Full of helpful advice for families starting to think about their child's bat or bar mitzvah, Bar & Bat Mitzvah For The Interfaith Family will be a helpful primer to all families (not just interfaith!).
This booklet explains the history of Hanukkah, the symbolism and significance of lighting candles for eight nights, the blessings that accompany the lighting of the candles, the holiday's foods, the game of dreidels, and more!
Connecting Interfaith Families to Jewish Life in Greater Cleveland by providing programs and opportunities for interfaith families to experience Judaism in a variety of venues, meet other interfaith families, and to connect to other Jewish organizations that may serve their needs.
This is an interactive, fun, and low-key workshop for couples who are dating, engaged or recently married. The sessions will give you a chance to ask questions about faith, to think about where you are as an adult with your own spirituality and to talk through what's important to you and your partner.
A great way for Jewish professionals and volunteers who work with and provide programming for people in interfaith relationships to locate resources and trainings to build more welcome into their Jewish communities; connect with and learn from each other; and publicize and enhance their programs and services.
It wasn’t one of the plagues of Egypt–they expected the Nile to flood, and relied on the alluvial mud for agriculture–but floods are hard on Bostonians. One of the roads I travel to work has been closed and commuters are wailing and gnashing their teeth. It’s a good thing most of my work is online!
I was really happy I came in to the office yesterday because there was a new book for me, The Lone and Level Sands– a graphic novel about the exodus from Egypt. I have to say, it’s a little weird that so much of the book is from the point of view of the Egyptians. It’s like the part of the seder when you spill drops of wine to acknowledge Egyptian suffering in the plagues–a whole book of that. I didn’t see much in the book about the suffering of the Israelites under slavery–and that bothers me now, because I think it shows the extent to which people in our society identify with the people oppressing rather than with the oppressed. Still, the book is gorgeous–the artwork and the design are just fantastic. It could be a good way for a person who is very visual to understand the Passover story, and it’s non-sectarian. Check it out!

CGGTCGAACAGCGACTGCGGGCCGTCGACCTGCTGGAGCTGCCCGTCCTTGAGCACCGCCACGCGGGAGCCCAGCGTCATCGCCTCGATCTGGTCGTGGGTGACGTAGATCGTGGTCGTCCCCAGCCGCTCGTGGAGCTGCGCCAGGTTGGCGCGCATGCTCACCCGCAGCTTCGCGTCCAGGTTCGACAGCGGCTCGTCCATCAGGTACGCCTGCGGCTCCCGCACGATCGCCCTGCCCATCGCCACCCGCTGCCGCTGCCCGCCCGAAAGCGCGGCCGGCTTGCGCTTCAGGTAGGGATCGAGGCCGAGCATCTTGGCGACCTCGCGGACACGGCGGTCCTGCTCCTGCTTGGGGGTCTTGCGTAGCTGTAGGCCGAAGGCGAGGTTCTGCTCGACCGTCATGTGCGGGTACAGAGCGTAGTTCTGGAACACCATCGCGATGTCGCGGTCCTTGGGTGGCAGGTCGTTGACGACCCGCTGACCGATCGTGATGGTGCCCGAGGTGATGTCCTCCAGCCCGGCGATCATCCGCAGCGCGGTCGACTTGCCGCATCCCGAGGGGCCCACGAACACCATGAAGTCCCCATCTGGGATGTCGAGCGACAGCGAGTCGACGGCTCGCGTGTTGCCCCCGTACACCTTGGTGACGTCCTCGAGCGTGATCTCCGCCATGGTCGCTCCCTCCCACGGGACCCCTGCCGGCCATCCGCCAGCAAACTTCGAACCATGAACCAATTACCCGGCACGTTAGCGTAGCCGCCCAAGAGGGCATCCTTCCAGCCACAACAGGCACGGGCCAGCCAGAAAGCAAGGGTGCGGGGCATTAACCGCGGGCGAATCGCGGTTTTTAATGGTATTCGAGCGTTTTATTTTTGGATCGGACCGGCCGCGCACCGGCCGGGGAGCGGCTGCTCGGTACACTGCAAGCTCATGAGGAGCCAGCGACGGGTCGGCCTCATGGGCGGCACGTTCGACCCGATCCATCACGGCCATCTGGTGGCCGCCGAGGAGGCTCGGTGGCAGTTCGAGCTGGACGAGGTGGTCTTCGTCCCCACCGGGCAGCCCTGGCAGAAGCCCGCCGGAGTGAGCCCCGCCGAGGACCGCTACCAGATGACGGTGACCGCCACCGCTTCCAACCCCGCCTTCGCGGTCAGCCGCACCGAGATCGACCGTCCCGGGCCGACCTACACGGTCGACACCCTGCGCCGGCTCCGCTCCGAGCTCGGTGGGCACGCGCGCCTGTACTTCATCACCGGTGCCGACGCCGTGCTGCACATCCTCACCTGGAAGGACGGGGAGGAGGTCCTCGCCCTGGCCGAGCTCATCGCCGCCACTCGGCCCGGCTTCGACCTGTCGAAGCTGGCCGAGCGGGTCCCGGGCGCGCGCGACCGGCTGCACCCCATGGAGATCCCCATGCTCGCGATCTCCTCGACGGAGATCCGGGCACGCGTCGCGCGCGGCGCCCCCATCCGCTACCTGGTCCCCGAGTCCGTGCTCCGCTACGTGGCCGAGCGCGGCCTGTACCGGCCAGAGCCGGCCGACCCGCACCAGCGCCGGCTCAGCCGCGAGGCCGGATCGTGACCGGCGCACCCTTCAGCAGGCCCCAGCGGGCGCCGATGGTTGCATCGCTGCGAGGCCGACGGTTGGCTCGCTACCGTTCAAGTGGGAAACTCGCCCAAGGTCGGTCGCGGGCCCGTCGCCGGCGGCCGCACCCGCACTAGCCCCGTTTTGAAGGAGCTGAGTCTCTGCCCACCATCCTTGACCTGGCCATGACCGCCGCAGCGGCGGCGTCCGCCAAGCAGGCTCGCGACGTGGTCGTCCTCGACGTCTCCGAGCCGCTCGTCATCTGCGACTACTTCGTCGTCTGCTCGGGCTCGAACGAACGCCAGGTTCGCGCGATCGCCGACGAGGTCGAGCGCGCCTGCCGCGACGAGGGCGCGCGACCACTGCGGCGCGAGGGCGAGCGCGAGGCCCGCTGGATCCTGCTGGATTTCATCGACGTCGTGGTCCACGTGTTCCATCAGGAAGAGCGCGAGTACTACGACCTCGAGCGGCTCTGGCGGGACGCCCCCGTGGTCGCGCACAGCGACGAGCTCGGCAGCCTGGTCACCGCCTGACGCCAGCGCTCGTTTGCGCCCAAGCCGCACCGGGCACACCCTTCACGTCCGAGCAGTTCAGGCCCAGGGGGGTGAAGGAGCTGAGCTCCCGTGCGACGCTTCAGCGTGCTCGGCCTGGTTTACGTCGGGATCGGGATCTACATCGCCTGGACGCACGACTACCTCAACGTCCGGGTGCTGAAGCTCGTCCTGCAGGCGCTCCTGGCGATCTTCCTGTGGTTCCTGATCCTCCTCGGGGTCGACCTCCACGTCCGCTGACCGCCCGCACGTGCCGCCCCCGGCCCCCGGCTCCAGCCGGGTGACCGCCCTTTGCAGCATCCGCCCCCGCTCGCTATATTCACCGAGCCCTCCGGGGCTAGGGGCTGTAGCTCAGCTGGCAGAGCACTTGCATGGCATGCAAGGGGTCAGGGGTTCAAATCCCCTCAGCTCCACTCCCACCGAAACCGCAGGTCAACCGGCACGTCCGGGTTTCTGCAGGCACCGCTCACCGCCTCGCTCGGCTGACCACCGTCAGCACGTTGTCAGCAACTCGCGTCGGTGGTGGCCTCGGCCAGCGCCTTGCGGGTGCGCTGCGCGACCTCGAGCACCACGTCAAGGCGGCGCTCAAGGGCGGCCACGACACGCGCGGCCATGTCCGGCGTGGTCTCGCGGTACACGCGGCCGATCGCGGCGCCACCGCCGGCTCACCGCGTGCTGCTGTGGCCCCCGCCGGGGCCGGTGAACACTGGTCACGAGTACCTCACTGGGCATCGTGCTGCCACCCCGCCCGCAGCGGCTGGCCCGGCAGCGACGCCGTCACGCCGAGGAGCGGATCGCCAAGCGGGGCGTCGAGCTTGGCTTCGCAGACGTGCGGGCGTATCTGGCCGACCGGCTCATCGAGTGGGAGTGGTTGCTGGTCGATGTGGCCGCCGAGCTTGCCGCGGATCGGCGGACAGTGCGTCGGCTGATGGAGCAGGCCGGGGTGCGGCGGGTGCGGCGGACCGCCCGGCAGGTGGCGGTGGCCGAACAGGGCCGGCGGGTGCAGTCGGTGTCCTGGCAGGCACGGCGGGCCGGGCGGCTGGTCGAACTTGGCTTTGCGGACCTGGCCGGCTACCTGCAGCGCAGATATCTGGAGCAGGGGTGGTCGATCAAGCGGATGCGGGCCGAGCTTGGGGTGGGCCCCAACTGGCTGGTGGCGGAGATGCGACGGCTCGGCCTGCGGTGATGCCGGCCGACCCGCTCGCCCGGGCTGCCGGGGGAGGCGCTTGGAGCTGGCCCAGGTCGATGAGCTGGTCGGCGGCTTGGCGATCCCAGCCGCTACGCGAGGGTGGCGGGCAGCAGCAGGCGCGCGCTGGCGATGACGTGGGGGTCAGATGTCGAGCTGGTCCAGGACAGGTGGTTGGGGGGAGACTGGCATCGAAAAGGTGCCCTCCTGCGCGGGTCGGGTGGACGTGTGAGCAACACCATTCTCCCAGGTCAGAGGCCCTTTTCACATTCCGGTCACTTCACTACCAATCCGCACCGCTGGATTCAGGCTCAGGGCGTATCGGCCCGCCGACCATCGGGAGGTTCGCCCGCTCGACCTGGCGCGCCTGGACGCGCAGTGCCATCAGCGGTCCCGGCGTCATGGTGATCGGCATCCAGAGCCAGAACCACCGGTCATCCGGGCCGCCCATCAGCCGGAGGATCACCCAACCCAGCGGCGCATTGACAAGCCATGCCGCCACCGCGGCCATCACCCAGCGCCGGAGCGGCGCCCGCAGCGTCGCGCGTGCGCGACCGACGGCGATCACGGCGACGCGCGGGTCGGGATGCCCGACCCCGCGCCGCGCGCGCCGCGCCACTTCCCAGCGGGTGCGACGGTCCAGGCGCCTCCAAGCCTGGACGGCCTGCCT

Another Passover-themed book I was lucky enough to get at work is Dara Horn’s All Other Nights which just came out in paperback. It deserves all the hype it received in Jewish publications. Following the career of a Jewish spy for the Union in the Civil War, this novel does a much better job of troubling the question, “who were the good guys,” without losing the moral absolute that slavery and racism are wrong. Horn plays deftly with Jewish cultural and religious symbols–it doesn’t feel, excuse the expression, ham-handed, and neither does her presentation of the history.
One of our favorite Passover resources to recommend to interfaith families is The Velveteen Rabbi’s Haggadah for Pesach–now available in a new version! Our CEO Ed Case uses this one every year. It’s free but do comment to let the editor know how much you love her work.
I also want to commend to you two books you can get through the web for Passover. One is my friend Debra Cash’s chapbook, Who Knows One–a book of poems with Passover images. You can see a sample poem in Rabbi Barry Dov Lerner’s supplementary seder readings. (You can find more of his Passover treasures at www.jewishfreeware.org.) The other online, sorry you do have to pay for it, book is A La Muestra! Recipes for a Rhodesli Passover by Janet Amateau. Amateau is a scholar of Sephardi food whose grandparents were from the island of Rhodes.
I am editing the recipes we received for our Passover recipe contest and attempting to digest my lunch. See, I have this great plan–I’m going to try to use up all the non-Passover food, all the non-leavened food–all the hametz–before I make our house kosher-for-Passover. The problem is, that means eating a lot of mystery soupsicles. Every Saturday night after Shabbat, I try to remember to freeze the leftover soup in containers to take to work and eat, and now…I have to take it to work and eat it. Today I ate some…tofu matzah balls with leeks and carrots? I think.
One of my all-time favorite internet friends (one whom I’ve recruited to write for IFF and visited in person) asked me for help developing her Passover seder prep list, and I’ve been meaning to throw the question out to you folks. Now, if she’d asked me before she wrote her own list, my bare-bones list would have looked like this: